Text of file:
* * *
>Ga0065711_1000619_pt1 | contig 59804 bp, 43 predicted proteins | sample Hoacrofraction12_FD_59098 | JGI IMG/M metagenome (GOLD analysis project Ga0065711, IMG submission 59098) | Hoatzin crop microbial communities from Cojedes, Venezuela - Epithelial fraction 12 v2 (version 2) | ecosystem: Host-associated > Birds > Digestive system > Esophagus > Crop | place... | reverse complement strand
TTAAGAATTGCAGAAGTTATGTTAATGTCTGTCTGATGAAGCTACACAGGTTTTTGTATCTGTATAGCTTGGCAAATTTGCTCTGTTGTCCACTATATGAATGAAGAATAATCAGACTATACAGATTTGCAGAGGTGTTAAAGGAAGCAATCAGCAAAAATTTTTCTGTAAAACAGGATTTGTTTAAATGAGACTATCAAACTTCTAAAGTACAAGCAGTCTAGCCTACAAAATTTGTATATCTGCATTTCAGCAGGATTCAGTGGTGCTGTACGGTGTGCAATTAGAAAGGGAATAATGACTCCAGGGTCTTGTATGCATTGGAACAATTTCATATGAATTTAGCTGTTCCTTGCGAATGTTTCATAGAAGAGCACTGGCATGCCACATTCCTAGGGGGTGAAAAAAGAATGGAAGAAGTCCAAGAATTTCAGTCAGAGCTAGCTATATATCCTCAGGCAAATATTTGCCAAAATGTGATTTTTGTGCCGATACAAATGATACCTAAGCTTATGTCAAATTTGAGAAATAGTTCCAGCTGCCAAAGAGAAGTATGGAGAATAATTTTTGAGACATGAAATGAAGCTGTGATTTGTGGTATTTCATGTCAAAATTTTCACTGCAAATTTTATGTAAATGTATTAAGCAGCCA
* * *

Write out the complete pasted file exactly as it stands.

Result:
>Ga0065711_1000619_pt1 | contig 59804 bp, 43 predicted proteins | sample Hoacrofraction12_FD_59098 | JGI IMG/M metagenome (GOLD analysis project Ga0065711, IMG submission 59098) | Hoatzin crop microbial communities from Cojedes, Venezuela - Epithelial fraction 12 v2 (version 2) | ecosystem: Host-associated > Birds > Digestive system > Esophagus > Crop | place... | reverse complement strand
TTAAGAATTGCAGAAGTTATGTTAATGTCTGTCTGATGAAGCTACACAGGTTTTTGTATCTGTATAGCTTGGCAAATTTGCTCTGTTGTCCACTATATGAATGAAGAATAATCAGACTATACAGATTTGCAGAGGTGTTAAAGGAAGCAATCAGCAAAAATTTTTCTGTAAAACAGGATTTGTTTAAATGAGACTATCAAACTTCTAAAGTACAAGCAGTCTAGCCTACAAAATTTGTATATCTGCATTTCAGCAGGATTCAGTGGTGCTGTACGGTGTGCAATTAGAAAGGGAATAATGACTCCAGGGTCTTGTATGCATTGGAACAATTTCATATGAATTTAGCTGTTCCTTGCGAATGTTTCATAGAAGAGCACTGGCATGCCACATTCCTAGGGGGTGAAAAAAGAATGGAAGAAGTCCAAGAATTTCAGTCAGAGCTAGCTATATATCCTCAGGCAAATATTTGCCAAAATGTGATTTTTGTGCCGATACAAATGATACCTAAGCTTATGTCAAATTTGAGAAATAGTTCCAGCTGCCAAAGAGAAGTATGGAGAATAATTTTTGAGACATGAAATGAAGCTGTGATTTGTGGTATTTCATGTCAAAATTTTCACTGCAAATTTTATGTAAATGTATTAAGCAGCCA